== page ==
In its opinion, the court said that although creating a solvent insurance fund and preventing the duplication of disability benefits are legitimate legislative objectives for the offset law, it does not believe that reducing the workers’ compensation benefits of individuals age sixty-five and older who qualify for social security retirement benefits reasonably achieves those objectives. “The purposes of workers’ compensation and social security retirement benefits are not the same, and neither can legitimately serve as a substitute for the other,” the opinion says.
With the offset provision, “the legislature has singled out injured individuals who have contributed to the economy by working the required number of years to qualify for social security retirement benefits, and punished them by reducing their workers’ compensation benefits,” the court ruled.
Nathan H. Merrill objected to a provision in Utah’s code that provides an offset reducing the amount of benefits for individuals receiving both workers’ compensation benefits and social security retirement benefits. Specifically, when an individual qualifies for both social security retirement benefits and workers’ compensation benefits, and when the individual has received 312 weeks of workers’ compensation, workers’ compensation benefits are reduced by 50% of the amount the individual is receiving in social security retirement benefits.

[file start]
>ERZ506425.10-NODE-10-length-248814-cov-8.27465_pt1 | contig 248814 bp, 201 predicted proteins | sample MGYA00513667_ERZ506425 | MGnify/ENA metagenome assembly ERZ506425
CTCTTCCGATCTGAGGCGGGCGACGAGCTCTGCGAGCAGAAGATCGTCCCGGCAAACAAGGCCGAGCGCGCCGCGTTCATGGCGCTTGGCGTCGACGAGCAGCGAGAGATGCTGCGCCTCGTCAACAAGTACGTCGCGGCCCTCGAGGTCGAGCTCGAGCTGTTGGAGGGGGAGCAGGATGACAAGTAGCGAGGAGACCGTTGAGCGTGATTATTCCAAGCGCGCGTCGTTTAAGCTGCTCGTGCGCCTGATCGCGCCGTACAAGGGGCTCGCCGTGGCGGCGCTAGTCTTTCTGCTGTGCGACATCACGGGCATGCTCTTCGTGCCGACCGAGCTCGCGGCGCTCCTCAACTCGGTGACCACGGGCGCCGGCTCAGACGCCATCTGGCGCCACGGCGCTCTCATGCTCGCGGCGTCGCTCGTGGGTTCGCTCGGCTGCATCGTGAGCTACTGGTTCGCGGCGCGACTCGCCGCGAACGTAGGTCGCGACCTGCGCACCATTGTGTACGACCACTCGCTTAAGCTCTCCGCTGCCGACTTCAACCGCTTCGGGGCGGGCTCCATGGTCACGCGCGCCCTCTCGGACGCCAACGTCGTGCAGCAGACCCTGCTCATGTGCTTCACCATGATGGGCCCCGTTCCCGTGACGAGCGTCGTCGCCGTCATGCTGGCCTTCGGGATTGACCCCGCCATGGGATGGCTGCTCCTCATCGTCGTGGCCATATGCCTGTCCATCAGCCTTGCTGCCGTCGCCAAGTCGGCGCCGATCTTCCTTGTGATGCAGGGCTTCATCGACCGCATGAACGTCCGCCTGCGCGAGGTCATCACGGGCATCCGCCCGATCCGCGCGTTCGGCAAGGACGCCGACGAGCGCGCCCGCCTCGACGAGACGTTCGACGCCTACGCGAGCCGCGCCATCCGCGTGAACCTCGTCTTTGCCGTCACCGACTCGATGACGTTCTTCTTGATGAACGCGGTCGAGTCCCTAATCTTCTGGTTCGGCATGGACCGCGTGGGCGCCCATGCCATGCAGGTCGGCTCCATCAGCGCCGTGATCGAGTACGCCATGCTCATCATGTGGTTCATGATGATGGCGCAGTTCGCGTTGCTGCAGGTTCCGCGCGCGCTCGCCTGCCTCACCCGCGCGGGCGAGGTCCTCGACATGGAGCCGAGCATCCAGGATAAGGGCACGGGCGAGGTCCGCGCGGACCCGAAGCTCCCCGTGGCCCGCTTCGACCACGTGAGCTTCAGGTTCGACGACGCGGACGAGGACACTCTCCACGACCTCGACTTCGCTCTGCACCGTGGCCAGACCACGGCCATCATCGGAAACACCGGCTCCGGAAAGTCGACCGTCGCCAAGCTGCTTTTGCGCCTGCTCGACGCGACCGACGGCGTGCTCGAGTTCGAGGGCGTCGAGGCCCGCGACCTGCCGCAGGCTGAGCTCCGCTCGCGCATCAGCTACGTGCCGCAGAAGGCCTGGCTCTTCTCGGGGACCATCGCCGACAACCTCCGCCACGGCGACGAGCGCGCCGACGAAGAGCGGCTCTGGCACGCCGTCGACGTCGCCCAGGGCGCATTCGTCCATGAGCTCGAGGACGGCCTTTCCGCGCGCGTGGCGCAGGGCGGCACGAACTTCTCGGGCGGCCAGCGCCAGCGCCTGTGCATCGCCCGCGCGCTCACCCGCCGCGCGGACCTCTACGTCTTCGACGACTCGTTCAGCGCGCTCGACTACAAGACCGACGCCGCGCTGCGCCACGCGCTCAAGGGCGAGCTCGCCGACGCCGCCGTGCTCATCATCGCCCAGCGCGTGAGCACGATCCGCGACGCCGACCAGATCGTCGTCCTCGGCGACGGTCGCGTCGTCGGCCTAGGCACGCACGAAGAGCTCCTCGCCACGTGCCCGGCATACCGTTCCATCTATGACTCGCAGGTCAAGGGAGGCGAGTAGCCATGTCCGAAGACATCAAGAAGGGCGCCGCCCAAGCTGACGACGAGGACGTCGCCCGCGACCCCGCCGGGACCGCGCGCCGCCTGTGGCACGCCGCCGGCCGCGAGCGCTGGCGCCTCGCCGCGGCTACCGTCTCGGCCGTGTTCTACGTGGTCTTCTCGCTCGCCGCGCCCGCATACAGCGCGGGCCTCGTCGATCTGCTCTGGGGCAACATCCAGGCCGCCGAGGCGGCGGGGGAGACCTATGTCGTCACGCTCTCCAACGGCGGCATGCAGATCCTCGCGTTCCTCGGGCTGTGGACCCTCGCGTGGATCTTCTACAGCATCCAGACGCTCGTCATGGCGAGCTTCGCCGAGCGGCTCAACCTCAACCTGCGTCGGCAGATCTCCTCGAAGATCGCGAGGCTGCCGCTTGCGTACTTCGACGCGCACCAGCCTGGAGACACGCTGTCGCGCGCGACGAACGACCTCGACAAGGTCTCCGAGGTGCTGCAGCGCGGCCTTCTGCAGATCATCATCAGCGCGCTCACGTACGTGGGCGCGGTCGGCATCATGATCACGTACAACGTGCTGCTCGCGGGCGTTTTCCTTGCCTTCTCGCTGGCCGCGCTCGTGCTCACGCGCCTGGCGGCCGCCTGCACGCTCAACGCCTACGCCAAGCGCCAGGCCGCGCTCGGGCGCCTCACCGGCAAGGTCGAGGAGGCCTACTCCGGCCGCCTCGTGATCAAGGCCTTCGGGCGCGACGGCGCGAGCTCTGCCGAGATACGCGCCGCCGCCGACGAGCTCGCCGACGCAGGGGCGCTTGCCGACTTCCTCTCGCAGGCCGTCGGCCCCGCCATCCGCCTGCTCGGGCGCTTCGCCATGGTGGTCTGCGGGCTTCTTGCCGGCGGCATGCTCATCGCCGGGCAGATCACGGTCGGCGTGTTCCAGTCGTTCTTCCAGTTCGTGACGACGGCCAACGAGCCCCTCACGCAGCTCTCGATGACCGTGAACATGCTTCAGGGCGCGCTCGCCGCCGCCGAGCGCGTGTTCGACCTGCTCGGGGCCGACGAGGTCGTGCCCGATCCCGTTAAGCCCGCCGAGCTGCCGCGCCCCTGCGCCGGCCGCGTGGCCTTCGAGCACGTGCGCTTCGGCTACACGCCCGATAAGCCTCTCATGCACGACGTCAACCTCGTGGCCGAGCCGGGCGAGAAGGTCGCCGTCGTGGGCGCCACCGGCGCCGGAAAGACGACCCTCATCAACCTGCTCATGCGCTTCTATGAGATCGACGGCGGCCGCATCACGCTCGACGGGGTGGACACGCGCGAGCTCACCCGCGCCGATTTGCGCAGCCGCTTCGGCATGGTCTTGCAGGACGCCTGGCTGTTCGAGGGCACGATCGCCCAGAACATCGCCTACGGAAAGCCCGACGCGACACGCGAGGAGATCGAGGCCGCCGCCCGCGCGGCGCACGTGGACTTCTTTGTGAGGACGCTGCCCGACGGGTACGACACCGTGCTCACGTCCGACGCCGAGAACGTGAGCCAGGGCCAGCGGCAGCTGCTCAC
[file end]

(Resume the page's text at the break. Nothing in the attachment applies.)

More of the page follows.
Merrill was injured while working for Vermax of Florida, Inc., dba Dakota Cabinets (Dakota). The Utah Labor Commission determined that Merrill had become permanently and totally disabled and was unable to find other employment. It originally ordered that Merrill receive workers’ compensation payments of $395 per week, plus other statutorily prescribed payments to be determined, but Dakota challenged the $395 award, arguing that it needed to be offset pursuant to the Utah law.
An appeals court found the offset to be reasonable, but the state high court reversed that decision, finding that the offset provision violates both the uniform operation of laws provision of the Utah Constitution and the Equal Protection Clause of the Fourteenth Amendment to the United States Constitution.
The opinion in Nathan H. Merrill v. Utah Labor Commission, et.al. is here .
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